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Surprising insights into the work habits of employees during their annual leave



As workplaces gear up for the return to business as usual after the holidays, a recent research study has unearthed surprising insights into the work habits of employees during their annual leave.

The study, which surveyed over 1,000 workers and is nationally representative, has found that a staggering 78% of respondents struggle to disconnect from work-related messages and notifications while on vacation.

Furthermore, the digital itch is apparent, with 83% of workers admitting to sneaking a peek at work-related emails and messages even when spending holidays with loved ones.

These findings shed light on why over a third (37%) of Australian employees have set a goal for 2024 to unplug from work during their days off.

Research initiative

Frank Mondello, General Manager of Coffs Harbour Airport, shared insights into the motivation behind this research initiative, stating, “We know Aussies are hard workers, so we were curious to explore this further, along with the role the Coffs Coast can play in providing a natural antidote to their busy lives.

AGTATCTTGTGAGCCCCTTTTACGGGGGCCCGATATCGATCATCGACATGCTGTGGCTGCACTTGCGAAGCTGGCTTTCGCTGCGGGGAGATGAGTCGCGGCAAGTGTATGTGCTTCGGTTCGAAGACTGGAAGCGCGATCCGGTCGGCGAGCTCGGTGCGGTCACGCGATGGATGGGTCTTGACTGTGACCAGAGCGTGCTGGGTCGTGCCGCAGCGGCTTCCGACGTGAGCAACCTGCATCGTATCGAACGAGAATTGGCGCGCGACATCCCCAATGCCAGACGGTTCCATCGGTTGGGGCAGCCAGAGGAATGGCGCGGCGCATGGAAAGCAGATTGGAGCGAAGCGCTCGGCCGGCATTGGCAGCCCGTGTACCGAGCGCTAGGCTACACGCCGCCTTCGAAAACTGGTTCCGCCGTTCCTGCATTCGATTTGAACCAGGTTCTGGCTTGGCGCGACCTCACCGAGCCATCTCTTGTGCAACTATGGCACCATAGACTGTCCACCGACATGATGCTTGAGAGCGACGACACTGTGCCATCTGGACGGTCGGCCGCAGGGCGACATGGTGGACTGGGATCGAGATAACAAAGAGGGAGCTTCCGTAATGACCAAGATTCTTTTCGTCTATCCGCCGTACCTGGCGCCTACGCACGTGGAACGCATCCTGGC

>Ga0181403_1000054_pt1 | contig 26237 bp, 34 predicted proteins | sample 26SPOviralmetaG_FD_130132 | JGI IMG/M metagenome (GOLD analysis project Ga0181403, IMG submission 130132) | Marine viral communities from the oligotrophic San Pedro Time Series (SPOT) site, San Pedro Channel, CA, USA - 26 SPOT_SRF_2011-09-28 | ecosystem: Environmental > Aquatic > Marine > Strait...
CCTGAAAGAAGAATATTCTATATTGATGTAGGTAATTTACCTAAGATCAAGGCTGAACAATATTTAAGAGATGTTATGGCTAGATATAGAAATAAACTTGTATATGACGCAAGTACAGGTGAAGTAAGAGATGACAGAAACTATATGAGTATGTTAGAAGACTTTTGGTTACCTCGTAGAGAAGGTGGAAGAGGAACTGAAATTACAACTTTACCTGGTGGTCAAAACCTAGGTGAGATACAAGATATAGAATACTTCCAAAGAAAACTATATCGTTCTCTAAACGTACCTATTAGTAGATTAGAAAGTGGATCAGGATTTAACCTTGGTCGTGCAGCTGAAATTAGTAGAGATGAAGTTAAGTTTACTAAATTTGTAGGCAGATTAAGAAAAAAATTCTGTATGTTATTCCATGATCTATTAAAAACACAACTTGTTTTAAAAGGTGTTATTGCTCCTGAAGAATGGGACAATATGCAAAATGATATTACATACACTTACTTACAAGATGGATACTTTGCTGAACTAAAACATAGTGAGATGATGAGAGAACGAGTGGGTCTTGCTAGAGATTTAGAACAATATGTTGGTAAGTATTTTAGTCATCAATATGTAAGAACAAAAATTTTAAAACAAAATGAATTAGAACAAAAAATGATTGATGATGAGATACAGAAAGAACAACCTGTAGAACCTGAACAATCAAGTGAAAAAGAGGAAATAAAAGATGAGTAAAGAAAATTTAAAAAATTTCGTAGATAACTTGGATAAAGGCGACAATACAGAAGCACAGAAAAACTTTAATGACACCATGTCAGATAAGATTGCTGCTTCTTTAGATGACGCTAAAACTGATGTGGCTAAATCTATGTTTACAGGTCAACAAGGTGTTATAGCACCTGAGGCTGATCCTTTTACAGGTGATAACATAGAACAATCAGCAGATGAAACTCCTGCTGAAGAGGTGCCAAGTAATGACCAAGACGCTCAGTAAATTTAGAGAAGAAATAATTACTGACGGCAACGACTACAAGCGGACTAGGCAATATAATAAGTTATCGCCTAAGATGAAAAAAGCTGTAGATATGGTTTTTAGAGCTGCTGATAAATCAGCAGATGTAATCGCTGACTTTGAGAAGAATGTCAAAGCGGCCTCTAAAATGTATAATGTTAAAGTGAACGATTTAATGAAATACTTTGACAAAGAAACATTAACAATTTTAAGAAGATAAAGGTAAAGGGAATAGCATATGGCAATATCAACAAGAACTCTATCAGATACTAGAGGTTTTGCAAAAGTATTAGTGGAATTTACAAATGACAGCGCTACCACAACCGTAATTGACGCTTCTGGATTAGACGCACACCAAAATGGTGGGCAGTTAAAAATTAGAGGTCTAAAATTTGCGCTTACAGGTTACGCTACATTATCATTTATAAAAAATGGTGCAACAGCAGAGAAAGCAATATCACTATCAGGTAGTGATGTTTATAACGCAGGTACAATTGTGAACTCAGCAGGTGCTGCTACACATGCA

Within minutes of landing at Coffs Harbour, travelers have access to a plethora of outdoor experiences right at the airport’s doorstep.”

The survey also revealed that 60% of working Australians aspire to spend more time in nature this year, with significantly more workers from New South Wales and Victoria prioritizing outdoor experiences as a New Year’s goal compared to those from Queensland and the Northern Territory.

Mondello emphasized the Coffs Coast’s potential in this regard, saying, “The Coffs Coast has been officially recognized as the first certified ECO Tourism Destination in New South Wales, thanks to its abundant outdoor offerings.

“The airport allows travelers to maximize their long weekends or annual leave by flying directly into a destination where they can engage in activities such as stand-up paddleboarding, kayaking, hiking, surfing, or simply unwinding in the fresh air with a good book. We are on a mission, in collaboration with the local tourism industry, to help busy Aussie workers find their ‘Coff Switch.'”

This tourism initiative aims to capture the attention of travelers, as Coffs Harbour Airport takes the lead in promoting visitation to a region that has long been overshadowed by crowded beach holiday destinations on the East Coast.

Fly-drive holidays

Mondello also highlighted the affordability of fly-drive holidays, stating, “Seventy-six percent of respondents said they would consider flying to Coffs Harbour for a holiday in the next 12 months.

“We also know that car hire costs have reduced as supply chain pressures have eased, making a fly-and-drive holiday more accessible to many. We are confident that a joint industry effort will lead to increased aviation access to the region.”